More than 100 million years ago, an ancestor of today’s alligators and crocodiles wandered through present-day South Korea on its hind limbs, scientists announced June 11 in the journal Scientific Reports. The researchers identified a series of 9-inch-long prints as belonging to an ancient crocodylomorph, a group that includes living crocodilians (alligators, crocodiles, and other similarly-sized reptiles) and their extinct relatives. The tracks were all created by the animal’s back feet, indicating that it had a two-legged gait.

“Here in one site we have the first really definitive evidence of bipedal crocodiles,” says Martin Lockley, a paleontologist at the University of Colorado Denver and coauthor of the new findings. “These animals are always walking in a narrow trackway, one foot in front of another, [and] never have any front footprints.”

The footprints, which were discovered near Sacheon City along the southern coast of South Korea, initially puzzled researchers. When Lockley visited his colleagues last November, they discussed whether the odd tracks might have been left by a giant pterosaur. The researchers had previously speculated that the flying reptiles were responsible for other poorly preserved tracks found in South Korea; by walking upright while on land, the pterosaurs may have kept their wings from becoming mired in the muck.

However, Lockley suspected that the new prints had been created by a very different sort of creature. Overall, the tracks reminded him of much smaller ones he’d seen from sites in North America, Europe, and Africa. Scientists previously attributed these 1 to 3-inch prints to petite crocodylomorphs about the size of housecats that lived during the Jurassic Period, about 200 million years ago.

Trackways at the Sacheon Jahye-ri site.
The large, well-preserved footprints that researchers think belonged to an ancestor of modern-day crocodiles. Kyung Soo Kim, Chinju National University of Education, Kyungnam, South Korea.

When Lockley and his colleagues visited the site, they were able to examine numerous footprints that formed 17 different paths, or trackways. “The foot structures were very, very well preserved,” Lockley says. “You can see every detail of the pads on the foot clearly.” On one track, the heel area showed well-defined impressions of scales resembling those typically seen in modern crocodilians.

The shape and structure of the new prints, which dated to the early Cretaceous, closely matched those left by the cat-sized crocodylomorphs. Their larger size, however, hinted at a crocodylomorph that reached up to 10 feet in length. And there was another crucial difference: Unlike its more ancient cousins and modern-day crocodiles, this crocodylomorph did not trot along on all fours. The narrow trackways it left behind suggest the animal moved in a straight line, similarly to a human, rather than waddling along on four widely-splayed feet.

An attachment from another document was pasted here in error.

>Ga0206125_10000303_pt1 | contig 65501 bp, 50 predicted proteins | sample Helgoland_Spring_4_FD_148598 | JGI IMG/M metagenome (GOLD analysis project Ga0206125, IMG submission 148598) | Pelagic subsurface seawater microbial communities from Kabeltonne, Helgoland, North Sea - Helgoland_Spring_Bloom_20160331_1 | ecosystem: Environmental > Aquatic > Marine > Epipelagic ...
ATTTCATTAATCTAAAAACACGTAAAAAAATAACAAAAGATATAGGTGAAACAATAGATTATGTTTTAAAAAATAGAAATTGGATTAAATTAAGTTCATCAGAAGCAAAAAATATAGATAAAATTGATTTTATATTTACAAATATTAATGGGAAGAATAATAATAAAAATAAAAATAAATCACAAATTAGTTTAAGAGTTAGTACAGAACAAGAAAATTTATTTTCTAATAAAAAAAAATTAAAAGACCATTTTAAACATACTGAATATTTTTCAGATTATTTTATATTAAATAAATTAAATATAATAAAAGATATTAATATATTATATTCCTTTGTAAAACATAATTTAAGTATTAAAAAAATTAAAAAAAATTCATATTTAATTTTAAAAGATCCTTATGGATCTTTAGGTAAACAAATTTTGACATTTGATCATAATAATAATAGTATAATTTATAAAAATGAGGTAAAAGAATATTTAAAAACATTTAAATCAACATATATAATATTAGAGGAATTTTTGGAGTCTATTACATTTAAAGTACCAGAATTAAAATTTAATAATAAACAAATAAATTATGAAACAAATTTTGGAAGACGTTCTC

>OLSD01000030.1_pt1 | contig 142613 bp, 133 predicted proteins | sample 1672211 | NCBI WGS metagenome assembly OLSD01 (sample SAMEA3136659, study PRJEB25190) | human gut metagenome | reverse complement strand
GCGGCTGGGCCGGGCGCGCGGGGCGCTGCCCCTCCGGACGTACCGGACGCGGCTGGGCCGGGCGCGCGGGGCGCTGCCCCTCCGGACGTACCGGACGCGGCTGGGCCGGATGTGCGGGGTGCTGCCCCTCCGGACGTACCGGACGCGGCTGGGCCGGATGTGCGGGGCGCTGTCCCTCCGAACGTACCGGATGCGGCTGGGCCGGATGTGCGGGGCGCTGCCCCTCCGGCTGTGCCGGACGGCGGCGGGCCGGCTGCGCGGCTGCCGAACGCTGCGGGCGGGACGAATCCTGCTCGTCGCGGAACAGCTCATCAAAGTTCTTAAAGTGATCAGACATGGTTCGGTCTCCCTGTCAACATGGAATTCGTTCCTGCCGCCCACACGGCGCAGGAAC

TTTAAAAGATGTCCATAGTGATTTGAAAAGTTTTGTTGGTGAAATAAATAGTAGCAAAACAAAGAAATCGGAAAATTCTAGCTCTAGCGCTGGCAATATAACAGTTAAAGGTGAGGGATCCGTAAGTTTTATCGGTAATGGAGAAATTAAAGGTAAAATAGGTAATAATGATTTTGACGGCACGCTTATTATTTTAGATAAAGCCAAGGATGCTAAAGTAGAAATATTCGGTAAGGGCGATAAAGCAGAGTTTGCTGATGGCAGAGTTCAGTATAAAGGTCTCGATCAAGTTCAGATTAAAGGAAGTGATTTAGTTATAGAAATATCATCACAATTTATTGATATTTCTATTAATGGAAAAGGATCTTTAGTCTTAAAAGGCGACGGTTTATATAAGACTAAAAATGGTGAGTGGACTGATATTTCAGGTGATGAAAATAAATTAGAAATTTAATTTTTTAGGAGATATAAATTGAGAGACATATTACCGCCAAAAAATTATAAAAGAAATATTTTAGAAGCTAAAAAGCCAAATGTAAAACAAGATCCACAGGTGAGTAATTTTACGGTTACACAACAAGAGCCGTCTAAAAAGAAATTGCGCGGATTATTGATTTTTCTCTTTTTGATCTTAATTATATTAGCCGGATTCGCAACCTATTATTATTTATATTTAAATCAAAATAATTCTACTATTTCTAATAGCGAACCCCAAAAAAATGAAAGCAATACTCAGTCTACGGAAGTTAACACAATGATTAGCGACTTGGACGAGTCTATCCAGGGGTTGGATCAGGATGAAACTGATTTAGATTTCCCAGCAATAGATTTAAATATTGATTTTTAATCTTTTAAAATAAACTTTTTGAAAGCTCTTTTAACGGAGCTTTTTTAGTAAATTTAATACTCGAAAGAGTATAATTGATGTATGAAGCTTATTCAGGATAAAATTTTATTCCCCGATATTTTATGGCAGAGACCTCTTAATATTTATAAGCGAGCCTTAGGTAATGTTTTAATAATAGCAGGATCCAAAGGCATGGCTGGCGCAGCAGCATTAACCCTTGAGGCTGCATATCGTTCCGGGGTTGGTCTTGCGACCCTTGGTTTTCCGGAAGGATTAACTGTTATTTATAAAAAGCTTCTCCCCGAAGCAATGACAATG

“These things probably patrolled the lake shoreline looking for dead fish or…animals that they could hunt,” Lockley says. “But they weren’t like modern crocodiles; they weren’t adapted to living in the water.”

The new findings also indicate that the poorly-preserved large tracks that had mystified his team before were made by a bipedal crocodylomorph rather than a giant pterosaur, he says.

Batrachopus trackmaker to human scale.
A comparison of the size of the animal that made the new prints to a human. Anthony Romilio, The University of Queensland, Brisbane, Australia.

The researchers make a compelling case that the new tracks were created by an ancient crocodile relative, says Anthony Fiorillo, a paleontologist at Southern Methodist University in Dallas who was not involved in the work. “The tracks are beautiful; there is no question about that,” he says.

It’s possible that the newly described crocodylomorphs laid down their tracks while swimming rather than walking on two feet, says Fiorillo, who has published research describing a set of tracks in Mongolia created by a crocodylomorph that likely used its feet to “punt” along the bottom of a shallow waterway. Modern crocodiles have also been observed using their hindfeet to punt through the water. However, Lockley and his team argue, these tracks are typically less neat and complete than the ones they examined.

Lockley and his colleagues gave the prints the name Batrachopus grandis. The descriptive names assigned to ancient footprints are separate from species names bequeathed on fossilized bones, such as Tyrannosaurus rex. “If we’re really lucky, we’ve got the whole foot skeleton and we can compare them to see if they fit like Cinderella’s shoe,” Lockley says.

Even when they cannot be matched to a particular kind of dinosaur, footprints are still a valuable window into prehistoric ecosystems. “Bones just tell us who was at the dance; the tracks tell us the behavior, what they were dancing,” Fiorillo says. “So tracks are very important, but there’s a lot of ambiguity to it.”